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Krippel brings energy, ideas to Brenau leadership position
New leader arrives at a time of growth
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Nancy Krippel will serve as the new provost of Brenau University starting in July. Krippel is currently the dean of adult and graduate studies and associate dean of Mary Baldwin College in Staunton, Va.

Nancy F. Krippel understands the power hope wields in a college classroom. As dean of adult and graduate studies and associate dean of Mary Baldwin College in Staunton, Va., she has enjoyed sharing her own story in order to lift others.

"What I see reflected in their eyes is hope that they can do it, too," Krippel said.

Once a college dropout and single mother of three young children, Krippel turned her empty work future into a mission of personal discovery. Through English literature studies and senior-level administrative posts, Krippel found and pursued gifts she never realized she possessed.

On Friday, those gifts carried her to Gainesville. Brenau University named Krippel as its next provost. She also will be the vice president for academic affairs when she takes the post July 5.

"This was my professional ambition, to be the chief academic officer at a small, private institution," Krippel said. "I am so pleased to have this opportunity."

Krippel's appointment comes at critical period of growth for Brenau. A long-range plan called Brenau 2025 outlines a path for the university to double its nearly 2,500-student enrollment through graduate studies and programs aimed at nontraditional coed students.

Expanding online studies while strengthening the university's foundation as a women's liberal arts college are parts of the plan as well.

Krippel's selection has a lot to do with her direct experience with most of these critical program areas, said Debra Dobkins, associate professor of English and director of the writing center.

"She brings so much to the table that we really need at Brenau," said Dobkins, who led the search committee tasked with finding a new provost. "She has experience with graduate programs, experience with the adult learner, has worked with multiple campus locations and on top of that, she has experience at a women's college and is a product of one herself. ... She really seemed to fit us in a remarkable way."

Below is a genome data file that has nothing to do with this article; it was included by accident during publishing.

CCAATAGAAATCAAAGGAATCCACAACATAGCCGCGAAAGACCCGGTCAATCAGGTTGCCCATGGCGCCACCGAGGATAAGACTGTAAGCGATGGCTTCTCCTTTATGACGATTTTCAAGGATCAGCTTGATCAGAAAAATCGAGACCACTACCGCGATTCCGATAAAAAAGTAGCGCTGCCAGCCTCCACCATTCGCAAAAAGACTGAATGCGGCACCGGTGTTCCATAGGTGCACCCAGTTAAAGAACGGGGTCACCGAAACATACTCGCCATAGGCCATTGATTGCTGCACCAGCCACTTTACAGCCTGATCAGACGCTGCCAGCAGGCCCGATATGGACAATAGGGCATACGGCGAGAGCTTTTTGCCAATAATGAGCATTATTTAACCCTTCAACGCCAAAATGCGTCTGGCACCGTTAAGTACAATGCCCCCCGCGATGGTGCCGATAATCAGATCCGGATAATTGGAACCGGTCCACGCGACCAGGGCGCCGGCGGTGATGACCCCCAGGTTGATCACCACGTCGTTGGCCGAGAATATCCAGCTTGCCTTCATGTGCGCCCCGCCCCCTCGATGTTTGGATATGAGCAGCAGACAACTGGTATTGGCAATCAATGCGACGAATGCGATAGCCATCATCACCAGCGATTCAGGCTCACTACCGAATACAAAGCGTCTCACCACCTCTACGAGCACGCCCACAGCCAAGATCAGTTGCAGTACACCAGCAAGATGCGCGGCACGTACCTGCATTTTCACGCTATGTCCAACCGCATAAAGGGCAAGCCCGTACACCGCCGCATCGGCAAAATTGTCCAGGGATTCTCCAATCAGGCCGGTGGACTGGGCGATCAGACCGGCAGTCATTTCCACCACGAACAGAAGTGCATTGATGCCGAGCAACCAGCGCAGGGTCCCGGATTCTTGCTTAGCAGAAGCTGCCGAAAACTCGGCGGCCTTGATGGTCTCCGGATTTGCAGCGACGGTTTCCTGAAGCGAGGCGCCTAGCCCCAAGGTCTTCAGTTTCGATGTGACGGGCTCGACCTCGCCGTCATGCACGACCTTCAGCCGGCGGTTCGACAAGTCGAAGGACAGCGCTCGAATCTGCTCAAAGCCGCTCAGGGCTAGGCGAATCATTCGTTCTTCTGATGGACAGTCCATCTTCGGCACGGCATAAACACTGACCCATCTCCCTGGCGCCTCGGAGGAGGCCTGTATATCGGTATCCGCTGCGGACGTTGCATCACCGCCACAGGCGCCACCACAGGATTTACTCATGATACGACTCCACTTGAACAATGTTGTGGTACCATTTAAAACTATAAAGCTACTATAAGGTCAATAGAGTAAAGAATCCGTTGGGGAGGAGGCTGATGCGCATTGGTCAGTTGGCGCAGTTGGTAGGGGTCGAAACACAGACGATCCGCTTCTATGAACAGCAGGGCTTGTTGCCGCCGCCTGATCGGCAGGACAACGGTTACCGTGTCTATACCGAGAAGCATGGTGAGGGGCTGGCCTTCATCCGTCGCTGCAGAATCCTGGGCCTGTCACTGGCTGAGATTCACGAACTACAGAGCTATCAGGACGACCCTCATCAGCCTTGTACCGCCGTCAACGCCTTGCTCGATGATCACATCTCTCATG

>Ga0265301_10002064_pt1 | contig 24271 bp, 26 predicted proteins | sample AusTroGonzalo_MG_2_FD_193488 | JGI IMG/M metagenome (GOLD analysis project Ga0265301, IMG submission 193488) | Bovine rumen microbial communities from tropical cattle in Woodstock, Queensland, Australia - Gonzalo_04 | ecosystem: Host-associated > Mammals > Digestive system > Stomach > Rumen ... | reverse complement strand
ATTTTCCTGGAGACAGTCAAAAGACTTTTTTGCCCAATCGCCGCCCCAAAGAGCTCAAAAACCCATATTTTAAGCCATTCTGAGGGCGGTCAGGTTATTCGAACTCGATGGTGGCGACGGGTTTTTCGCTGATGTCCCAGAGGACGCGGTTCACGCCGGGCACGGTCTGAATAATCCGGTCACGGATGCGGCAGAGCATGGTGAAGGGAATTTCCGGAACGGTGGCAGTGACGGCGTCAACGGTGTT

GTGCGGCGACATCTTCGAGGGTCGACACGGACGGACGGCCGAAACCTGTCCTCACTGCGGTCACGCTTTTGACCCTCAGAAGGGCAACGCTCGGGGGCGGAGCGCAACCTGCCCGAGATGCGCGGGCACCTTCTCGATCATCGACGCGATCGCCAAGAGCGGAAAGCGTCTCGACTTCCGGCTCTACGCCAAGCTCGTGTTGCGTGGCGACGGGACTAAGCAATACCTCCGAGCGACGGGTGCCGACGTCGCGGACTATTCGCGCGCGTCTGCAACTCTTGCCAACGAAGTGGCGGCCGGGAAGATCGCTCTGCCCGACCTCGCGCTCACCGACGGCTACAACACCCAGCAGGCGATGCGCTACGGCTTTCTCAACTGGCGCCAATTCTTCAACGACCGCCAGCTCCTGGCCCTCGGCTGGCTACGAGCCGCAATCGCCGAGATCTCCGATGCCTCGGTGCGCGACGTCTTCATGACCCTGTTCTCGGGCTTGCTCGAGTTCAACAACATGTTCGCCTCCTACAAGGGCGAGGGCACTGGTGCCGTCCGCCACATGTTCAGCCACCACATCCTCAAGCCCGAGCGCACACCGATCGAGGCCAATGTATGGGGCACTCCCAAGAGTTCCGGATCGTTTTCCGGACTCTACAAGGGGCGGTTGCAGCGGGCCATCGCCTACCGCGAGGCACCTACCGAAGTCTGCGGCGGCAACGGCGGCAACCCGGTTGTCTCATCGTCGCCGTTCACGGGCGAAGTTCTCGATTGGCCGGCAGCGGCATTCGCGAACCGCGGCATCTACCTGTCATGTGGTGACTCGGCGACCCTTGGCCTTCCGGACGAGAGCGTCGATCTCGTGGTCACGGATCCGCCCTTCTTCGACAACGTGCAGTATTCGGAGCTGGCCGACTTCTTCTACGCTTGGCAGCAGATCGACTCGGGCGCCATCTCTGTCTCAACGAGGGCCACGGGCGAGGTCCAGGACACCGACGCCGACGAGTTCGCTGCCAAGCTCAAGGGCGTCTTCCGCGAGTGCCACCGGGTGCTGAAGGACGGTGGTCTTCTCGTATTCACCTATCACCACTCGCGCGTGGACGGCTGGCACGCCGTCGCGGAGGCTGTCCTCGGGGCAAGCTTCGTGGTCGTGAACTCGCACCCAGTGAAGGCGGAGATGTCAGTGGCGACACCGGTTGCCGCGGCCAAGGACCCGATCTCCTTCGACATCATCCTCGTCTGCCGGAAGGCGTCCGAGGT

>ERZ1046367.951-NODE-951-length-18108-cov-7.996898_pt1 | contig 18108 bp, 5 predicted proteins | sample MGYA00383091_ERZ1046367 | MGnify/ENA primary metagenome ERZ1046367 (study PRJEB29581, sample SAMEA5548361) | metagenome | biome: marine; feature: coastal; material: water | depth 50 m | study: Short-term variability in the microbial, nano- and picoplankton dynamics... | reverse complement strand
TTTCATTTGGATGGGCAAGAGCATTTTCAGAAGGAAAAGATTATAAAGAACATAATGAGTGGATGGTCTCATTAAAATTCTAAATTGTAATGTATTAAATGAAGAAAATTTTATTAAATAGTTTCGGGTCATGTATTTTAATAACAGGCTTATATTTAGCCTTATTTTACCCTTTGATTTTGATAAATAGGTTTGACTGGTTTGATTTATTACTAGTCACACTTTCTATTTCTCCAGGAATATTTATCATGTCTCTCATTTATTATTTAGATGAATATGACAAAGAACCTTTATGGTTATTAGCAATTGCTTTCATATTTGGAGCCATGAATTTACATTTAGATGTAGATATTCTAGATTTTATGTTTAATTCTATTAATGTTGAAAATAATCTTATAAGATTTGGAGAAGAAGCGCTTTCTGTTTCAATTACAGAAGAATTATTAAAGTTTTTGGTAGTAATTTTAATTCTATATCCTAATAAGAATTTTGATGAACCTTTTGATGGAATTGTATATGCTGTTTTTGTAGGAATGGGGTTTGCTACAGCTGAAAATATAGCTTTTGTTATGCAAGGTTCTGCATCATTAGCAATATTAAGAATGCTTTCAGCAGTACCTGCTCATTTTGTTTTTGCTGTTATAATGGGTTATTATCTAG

As important, Dobkins said, is Krippel's warm personality, which several Brenau officials described as "dynamic" and well-suited for her new job and this community.

A scholar of 18th century literature with a largely feminist perspective, Krippel entered academia first as a business student.

She switched her major to English at Barat College in Lake Forest, Ill., a women's college where she would later become associate professor. She followed her bachelor's degree at Barat, with master's and doctoral studies at Loyola University, Chicago.

At Barat, she served as vice president of academic affairs. Her career continued at Longwood College, and later Longwood University in Farmville, Va., where she was associate provost and directed graduate studies and its Southern Virginia Higher Education Center in South Boston, Va.

Krippel has been at the prestigious Mary Baldwin College since 2003 and is responsible for budgets totaling more than $4.3 million.

She will replace Jim Southerland, a longtime faculty member at Brenau who has served as provost since January 2009. He helped the university navigate its accreditation review earlier this year.

He will continue at the university in a semi-retirement teaching and support role.

"I see her as an extraordinarily bright, articulate, energetic, enthusiastic and engaging individual," Southerland said. "She brings exceptional experience and expertise to the provost position."

Her selection concludes a nationwide search that began in October and peaked at nearly 170 candidates, officials said. Krippel's second of two interviews on campus took place about two weeks ago.

She will relocate to Gainesville with her husband, Frank. They have three adult children and six grandchildren who all live in the Chicago area.

Krippel acknowledged the provost position is one "that finds itself right in the middle" often as the academic officer in charge of relaying concerns between faculty and students and Brenau President Ed Schrader.

Studying the university at work day-to-day is among the first steps she intends to take.

"Right now, what I want is to learn about is Brenau," Krippel said. "That means getting to know the people here. That also means getting to know Brenau as an institution, and where those two intersect. My first job at Brenau is as student."

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